Magazine article American Forests

Silence of the Grouse

Magazine article American Forests

Silence of the Grouse

Article excerpt

Stephentown, NEW YORK--I heard the sound as I walked the dog up the hollow. At first I thought it was someone starting a chainsaw. But first light was too early for firewood cutters or loggers. Then it dawned on me--it was a ruffed grouse beating his wings to invite a mate.

"I hear the distant drumming of a partridge," wrote Thoreau in his journal more than 140 springs ago. "What a space penetrating and filling sound!"

How nice to hear that drummer, and the other sounds of spring that the late Rachel Carson warned us 30 years ago could fall silent if we let folly rule the use of insecticides. Fortunately, her warning was at least partly heeded and the music of spring plays on. But though some cries of havoc, such as hers, may be reduced to the simplicity of a single, stirring drumbeat, others--less obvious, yet even more threatening to natural bounty--do not start feet to marching or stir souls to cry out.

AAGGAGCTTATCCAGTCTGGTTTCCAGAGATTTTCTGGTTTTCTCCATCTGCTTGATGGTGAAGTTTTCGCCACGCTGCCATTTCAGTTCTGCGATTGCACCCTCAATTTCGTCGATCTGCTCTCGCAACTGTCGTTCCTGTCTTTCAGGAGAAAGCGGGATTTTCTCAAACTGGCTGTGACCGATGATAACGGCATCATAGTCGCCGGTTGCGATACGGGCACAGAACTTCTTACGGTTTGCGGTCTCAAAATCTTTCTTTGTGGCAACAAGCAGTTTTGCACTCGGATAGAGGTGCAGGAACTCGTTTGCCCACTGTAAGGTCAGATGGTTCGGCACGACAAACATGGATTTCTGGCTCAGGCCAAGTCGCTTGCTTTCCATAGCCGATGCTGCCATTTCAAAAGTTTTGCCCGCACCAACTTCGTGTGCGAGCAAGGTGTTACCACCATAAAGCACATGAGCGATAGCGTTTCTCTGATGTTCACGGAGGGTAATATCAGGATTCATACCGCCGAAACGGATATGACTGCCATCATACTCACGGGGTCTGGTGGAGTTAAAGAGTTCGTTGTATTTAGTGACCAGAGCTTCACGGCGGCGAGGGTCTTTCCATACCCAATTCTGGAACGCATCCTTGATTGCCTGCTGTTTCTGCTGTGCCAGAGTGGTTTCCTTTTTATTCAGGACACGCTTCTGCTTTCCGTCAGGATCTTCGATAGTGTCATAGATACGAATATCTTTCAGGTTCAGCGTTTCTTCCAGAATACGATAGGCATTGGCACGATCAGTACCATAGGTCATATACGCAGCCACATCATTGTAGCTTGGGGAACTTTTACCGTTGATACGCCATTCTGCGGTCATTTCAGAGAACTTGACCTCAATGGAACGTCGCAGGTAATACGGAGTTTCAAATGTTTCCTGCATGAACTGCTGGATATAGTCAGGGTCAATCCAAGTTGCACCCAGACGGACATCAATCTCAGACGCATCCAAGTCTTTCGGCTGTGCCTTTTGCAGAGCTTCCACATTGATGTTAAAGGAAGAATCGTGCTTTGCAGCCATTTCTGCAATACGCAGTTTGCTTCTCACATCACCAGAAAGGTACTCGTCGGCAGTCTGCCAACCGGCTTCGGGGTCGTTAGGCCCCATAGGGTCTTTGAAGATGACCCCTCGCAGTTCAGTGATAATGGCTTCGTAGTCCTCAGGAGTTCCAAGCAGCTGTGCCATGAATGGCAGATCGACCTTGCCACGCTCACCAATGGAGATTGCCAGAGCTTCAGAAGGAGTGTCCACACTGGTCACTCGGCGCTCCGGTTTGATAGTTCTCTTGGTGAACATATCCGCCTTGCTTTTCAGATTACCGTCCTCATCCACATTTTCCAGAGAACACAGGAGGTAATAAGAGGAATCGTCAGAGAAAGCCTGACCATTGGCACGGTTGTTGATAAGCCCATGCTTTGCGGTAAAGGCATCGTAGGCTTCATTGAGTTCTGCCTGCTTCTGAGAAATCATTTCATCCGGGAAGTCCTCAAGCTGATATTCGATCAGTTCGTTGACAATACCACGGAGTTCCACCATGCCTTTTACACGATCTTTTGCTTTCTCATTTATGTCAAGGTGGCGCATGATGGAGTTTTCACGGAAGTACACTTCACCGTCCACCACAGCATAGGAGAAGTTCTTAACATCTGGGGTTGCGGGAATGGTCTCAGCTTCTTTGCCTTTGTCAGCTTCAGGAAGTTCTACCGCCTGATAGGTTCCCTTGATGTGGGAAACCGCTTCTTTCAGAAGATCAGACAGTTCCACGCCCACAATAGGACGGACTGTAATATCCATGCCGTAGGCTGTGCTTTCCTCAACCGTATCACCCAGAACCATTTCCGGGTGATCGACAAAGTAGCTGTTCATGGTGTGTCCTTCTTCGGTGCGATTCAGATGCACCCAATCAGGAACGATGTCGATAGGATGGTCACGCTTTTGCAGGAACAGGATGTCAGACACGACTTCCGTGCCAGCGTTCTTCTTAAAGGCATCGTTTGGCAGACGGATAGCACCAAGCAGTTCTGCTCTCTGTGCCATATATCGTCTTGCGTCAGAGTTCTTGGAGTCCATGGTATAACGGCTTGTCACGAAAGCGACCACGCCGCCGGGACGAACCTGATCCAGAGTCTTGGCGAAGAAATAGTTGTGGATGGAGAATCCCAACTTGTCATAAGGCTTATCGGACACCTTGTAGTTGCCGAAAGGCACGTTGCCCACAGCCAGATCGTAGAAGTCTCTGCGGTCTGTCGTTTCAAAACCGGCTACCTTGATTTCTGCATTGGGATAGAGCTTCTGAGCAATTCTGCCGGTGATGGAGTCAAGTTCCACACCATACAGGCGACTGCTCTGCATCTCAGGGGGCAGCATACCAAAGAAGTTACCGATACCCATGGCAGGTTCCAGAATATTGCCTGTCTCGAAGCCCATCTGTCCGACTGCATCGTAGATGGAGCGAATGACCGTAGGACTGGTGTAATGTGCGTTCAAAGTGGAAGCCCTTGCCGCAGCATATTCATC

Foresters, for instance, are concerned that along with chemical pollutants and other dangers, the integrity of our woodlands is threatened by landholders who fail to manage them as a natural treasure that is not just their own but also is one they hold in trust for the rest of us.

Here in the Northeast, private owners control much of one of the world's last great stands of hardwoods, regenerated out of the depredation of owners in another time. While those early owners acted out of innocence born of an ignorance we can no longer claim, we shall squander a second chance to husband this treasure if we continue to act out of the greed to cash it in for development. Foresters Jeff Carney and Ed Denham are as concerned today as they were during the '80s' land boom when they reported their dismay over what they were seeing throughout New England.

Carney: "It's not just new people who don't give a hoot about the woods. It's also many who've had land for years and seemed committed to the idea of stewardship. Suddenly, they're rushing to liquidate prime timberlands. They're stripping off all the marketable trees and subdividing the acreage into small parcels unsuitable for forest management. We're seeing the land base for timber growth shrinking before our eyes."

Denham: "So many are so hungry for the instant buck that they refuse to consider the benefits of managing their timber for high-quality, sustained yields. …

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